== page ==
Oklahoma

Economy, Energy, Natural Resources: Policy to People

Topics

Disposal Well

Exploring the Link Between Earthquakes and Oil and Gas Disposal Wells

Background

Oil-field workers tend to American Energy-Woodford's Judge South well in November 2014 well shortly after the Oklahoma Corporation Commission ordered it temporarily shut-in.

Joe Wertz / StateImpact Oklahoma

Oil-field workers tend to American Energy-Woodford's Judge South well in November 2014 well shortly after the Oklahoma Corporation Commission ordered it temporarily shut-in.

Oklahoma has experienced a major increase in earthquakes in recent years, including a 5.7-magnitude temblor that injured residents and damaged 200 buildings in November 2011. Swarms of quakes have continued in 2015.

In 2014, Oklahoma was the most seismically active state in the Lower 48 and recorded three times as many quakes as California.


There is general consensus among scientists that the spike in Oklahoma’s earthquake activity has been triggered by disposal wells, used to dispose of waste from oil and gas drilling operations — including hydraulic fracturing, or “fracking” — a phenomenon known as “induced” seismicity.

Nearly two-dozen peer-reviewed, published papers have concluded disposal wells and quakes are likely connected, the New Yorker reported in April 2015.

There are about 3,200 active disposal wells in Oklahoma as of April 2015, data from the state Corporation Commission, the state’s oil and gas regulator, show.

If There is a Connection, What Can Be Done? 

The National Research Council‘s list of best practices for drillers and disposal well operators includes investigating any potential disposal site’s history of earthquakes and its proximity to fault lines. Some states, like Ohio, have done just that, and are forbidding any deep injection wells near fault lines.

Cliff Frolich, the Associate Director of the University of Texas Institute for Geophysics, says such moves are smart policy. He also suggests that companies look for new ways of disposing of wastewater altogether. “If disposal is causing earthquakes you can find a different way of dispose of it,” he said. ”You can dispose of the stuff in a different well, or you can even take it to a fluid treatment plant.”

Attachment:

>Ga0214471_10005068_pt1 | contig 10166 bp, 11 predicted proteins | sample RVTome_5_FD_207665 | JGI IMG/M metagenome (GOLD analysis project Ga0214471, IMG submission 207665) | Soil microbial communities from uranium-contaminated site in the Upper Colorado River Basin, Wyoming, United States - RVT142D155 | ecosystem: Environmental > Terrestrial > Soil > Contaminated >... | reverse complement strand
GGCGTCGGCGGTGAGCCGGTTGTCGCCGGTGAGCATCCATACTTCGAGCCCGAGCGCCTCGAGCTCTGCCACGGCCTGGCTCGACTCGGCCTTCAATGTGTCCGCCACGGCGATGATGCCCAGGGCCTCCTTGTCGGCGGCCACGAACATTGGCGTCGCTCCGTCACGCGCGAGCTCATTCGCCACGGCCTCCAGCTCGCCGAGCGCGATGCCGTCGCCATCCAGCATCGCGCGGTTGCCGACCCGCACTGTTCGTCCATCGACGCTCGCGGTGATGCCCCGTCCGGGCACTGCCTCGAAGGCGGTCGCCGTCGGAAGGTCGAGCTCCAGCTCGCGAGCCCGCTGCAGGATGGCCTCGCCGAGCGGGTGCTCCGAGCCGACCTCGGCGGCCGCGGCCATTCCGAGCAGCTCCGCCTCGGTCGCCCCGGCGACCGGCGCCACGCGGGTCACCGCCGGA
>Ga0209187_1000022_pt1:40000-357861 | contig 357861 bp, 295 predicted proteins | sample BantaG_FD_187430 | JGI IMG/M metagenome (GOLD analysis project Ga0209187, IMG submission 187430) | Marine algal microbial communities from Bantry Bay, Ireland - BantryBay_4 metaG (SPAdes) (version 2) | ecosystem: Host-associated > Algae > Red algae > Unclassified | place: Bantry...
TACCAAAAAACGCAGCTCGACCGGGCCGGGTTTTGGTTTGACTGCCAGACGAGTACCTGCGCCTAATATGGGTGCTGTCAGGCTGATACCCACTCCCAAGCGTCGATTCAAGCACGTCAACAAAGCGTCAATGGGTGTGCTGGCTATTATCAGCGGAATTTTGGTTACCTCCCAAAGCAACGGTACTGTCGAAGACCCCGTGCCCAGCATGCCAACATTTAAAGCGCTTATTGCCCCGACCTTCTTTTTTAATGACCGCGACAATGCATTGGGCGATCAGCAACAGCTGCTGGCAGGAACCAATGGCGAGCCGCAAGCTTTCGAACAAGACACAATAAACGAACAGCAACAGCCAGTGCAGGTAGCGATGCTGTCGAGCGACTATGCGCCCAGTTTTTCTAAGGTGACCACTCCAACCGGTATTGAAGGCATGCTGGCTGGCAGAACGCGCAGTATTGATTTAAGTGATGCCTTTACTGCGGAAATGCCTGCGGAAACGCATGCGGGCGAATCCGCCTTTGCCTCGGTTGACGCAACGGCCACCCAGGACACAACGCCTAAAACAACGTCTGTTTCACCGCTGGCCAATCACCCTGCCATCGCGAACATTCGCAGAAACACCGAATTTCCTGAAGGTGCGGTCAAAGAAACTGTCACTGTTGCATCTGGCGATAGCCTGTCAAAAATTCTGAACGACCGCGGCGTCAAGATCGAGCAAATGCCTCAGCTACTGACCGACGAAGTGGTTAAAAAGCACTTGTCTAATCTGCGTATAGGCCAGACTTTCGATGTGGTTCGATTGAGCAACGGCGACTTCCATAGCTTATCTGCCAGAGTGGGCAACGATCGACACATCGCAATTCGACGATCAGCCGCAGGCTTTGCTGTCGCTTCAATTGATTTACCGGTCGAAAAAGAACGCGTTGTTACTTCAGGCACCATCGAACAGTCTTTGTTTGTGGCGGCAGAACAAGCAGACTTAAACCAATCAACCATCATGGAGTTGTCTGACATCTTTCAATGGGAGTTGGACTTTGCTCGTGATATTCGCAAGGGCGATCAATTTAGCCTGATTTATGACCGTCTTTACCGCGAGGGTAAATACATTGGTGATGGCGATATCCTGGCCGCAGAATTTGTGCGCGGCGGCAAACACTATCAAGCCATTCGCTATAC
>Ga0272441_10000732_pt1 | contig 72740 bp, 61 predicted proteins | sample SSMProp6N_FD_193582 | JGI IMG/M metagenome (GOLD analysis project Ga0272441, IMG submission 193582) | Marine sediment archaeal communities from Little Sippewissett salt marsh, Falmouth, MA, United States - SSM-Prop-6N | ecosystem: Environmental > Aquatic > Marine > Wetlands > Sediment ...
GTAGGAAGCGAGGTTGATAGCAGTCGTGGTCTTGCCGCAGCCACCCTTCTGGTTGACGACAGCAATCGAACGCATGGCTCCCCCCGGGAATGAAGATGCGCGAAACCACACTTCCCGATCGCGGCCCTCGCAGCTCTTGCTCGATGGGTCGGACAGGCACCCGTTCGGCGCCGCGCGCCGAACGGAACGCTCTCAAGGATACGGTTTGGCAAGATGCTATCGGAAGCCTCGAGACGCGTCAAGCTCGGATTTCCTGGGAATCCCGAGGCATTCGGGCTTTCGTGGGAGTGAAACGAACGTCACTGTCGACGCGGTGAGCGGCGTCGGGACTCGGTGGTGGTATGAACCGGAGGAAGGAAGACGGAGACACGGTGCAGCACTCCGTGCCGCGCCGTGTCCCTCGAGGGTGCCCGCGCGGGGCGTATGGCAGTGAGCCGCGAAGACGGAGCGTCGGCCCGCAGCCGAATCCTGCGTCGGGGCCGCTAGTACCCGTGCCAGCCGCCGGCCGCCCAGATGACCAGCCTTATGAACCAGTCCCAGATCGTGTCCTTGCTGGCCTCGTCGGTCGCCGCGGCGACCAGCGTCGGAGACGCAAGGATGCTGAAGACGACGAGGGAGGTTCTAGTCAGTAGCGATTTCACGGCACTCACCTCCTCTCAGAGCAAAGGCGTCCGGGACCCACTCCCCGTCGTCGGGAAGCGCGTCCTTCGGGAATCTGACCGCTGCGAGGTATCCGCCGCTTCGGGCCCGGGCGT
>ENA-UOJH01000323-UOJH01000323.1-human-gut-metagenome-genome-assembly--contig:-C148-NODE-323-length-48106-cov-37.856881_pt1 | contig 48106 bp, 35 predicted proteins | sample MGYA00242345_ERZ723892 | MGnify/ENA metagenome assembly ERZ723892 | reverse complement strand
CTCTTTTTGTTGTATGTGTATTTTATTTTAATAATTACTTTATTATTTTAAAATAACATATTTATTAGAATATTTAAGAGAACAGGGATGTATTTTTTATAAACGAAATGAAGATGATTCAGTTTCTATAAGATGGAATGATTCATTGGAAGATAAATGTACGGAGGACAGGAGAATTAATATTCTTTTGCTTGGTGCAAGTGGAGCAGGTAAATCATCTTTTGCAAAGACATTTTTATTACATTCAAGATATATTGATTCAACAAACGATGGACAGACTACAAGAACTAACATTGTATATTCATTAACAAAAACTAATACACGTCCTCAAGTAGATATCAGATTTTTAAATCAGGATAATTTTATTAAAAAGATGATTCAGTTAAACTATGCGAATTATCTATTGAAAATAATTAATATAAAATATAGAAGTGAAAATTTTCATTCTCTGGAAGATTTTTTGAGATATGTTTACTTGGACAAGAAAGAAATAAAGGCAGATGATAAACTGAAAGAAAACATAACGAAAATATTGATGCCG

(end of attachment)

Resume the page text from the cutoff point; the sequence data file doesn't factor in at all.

Of course, he added, such processes are costly and therefore companies’ willingness to do that will depend largely on what states require of them.

Oklahoma’s Response

In September 2014, new Corporation Commission rules went into effect that require operators of disposal wells in the Arbuckle formation — a deep underground layer situated above crystalline “basement” rock — to provide the agency with more detailed and frequent volume and pressure data. Injecting fluid into basement rock is considered a major risk factor for triggering earthquakes.

Seismologists say another risk factor for artificially triggering earthquakes is injecting into faults, especially faults that are likely to slip. Currently, seismologists at the Oklahoma Geological Survey are rushing to update statewide fault maps — including proprietary data supplied by energy companies.

Other states have been more aggressive in adopting formal rules to address oil and gas-related earthquakes, but Oklahoma’s Corporation Commission has used its permitting system to scrutinize disposal well activity in quake-prone areas.